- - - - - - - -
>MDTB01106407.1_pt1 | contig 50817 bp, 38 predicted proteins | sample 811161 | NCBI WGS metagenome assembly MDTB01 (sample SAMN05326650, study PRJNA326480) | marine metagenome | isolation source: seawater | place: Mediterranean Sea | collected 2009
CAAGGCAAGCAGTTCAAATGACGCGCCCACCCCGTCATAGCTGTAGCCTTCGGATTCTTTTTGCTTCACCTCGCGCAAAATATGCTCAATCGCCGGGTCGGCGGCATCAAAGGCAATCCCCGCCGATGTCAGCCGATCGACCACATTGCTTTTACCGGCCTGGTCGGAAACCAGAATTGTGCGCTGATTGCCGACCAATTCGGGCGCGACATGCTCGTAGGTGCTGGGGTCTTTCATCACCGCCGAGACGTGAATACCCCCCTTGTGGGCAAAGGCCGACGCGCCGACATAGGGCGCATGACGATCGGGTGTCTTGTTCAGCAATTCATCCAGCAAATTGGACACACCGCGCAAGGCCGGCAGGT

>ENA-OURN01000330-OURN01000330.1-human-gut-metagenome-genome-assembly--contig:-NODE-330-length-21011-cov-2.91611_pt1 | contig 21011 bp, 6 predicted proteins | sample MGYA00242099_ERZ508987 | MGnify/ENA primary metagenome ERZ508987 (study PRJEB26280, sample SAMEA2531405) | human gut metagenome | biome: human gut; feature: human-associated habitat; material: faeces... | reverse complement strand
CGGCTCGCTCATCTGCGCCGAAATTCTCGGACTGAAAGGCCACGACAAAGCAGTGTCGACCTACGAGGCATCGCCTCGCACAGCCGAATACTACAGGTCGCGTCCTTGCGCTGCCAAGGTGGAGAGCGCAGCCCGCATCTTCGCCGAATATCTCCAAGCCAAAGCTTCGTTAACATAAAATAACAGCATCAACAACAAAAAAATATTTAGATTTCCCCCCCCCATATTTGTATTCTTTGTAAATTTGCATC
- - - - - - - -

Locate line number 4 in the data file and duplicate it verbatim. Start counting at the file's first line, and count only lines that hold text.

CGGCTCGCTCATCTGCGCCGAAATTCTCGGACTGAAAGGCCACGACAAAGCAGTGTCGACCTACGAGGCATCGCCTCGCACAGCCGAATACTACAGGTCGCGTCCTTGCGCTGCCAAGGTGGAGAGCGCAGCCCGCATCTTCGCCGAATATCTCCAAGCCAAAGCTTCGTTAACATAAAATAACAGCATCAACAACAAAAAAATATTTAGATTTCCCCCCCCCATATTTGTATTCTTTGTAAATTTGCATC